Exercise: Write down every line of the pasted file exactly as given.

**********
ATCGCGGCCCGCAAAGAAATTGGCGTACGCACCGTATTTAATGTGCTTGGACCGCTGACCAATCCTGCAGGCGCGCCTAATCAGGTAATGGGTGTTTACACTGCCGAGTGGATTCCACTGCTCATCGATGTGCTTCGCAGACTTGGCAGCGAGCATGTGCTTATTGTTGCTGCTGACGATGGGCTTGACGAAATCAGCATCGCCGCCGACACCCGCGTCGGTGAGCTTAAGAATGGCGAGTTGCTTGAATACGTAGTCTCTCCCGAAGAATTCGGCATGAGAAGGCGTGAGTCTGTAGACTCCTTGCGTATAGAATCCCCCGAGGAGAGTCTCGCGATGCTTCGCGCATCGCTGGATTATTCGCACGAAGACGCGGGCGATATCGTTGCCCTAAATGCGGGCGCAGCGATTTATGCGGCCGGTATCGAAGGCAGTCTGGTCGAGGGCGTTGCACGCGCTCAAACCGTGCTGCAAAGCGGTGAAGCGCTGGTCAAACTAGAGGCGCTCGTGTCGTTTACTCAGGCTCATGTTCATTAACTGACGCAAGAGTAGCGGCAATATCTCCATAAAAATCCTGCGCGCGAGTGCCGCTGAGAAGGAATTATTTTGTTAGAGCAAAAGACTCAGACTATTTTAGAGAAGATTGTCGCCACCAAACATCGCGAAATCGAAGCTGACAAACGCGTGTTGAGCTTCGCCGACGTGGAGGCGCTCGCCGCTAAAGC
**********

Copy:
ATCGCGGCCCGCAAAGAAATTGGCGTACGCACCGTATTTAATGTGCTTGGACCGCTGACCAATCCTGCAGGCGCGCCTAATCAGGTAATGGGTGTTTACACTGCCGAGTGGATTCCACTGCTCATCGATGTGCTTCGCAGACTTGGCAGCGAGCATGTGCTTATTGTTGCTGCTGACGATGGGCTTGACGAAATCAGCATCGCCGCCGACACCCGCGTCGGTGAGCTTAAGAATGGCGAGTTGCTTGAATACGTAGTCTCTCCCGAAGAATTCGGCATGAGAAGGCGTGAGTCTGTAGACTCCTTGCGTATAGAATCCCCCGAGGAGAGTCTCGCGATGCTTCGCGCATCGCTGGATTATTCGCACGAAGACGCGGGCGATATCGTTGCCCTAAATGCGGGCGCAGCGATTTATGCGGCCGGTATCGAAGGCAGTCTGGTCGAGGGCGTTGCACGCGCTCAAACCGTGCTGCAAAGCGGTGAAGCGCTGGTCAAACTAGAGGCGCTCGTGTCGTTTACTCAGGCTCATGTTCATTAACTGACGCAAGAGTAGCGGCAATATCTCCATAAAAATCCTGCGCGCGAGTGCCGCTGAGAAGGAATTATTTTGTTAGAGCAAAAGACTCAGACTATTTTAGAGAAGATTGTCGCCACCAAACATCGCGAAATCGAAGCTGACAAACGCGTGTTGAGCTTCGCCGACGTGGAGGCGCTCGCCGCTAAAGC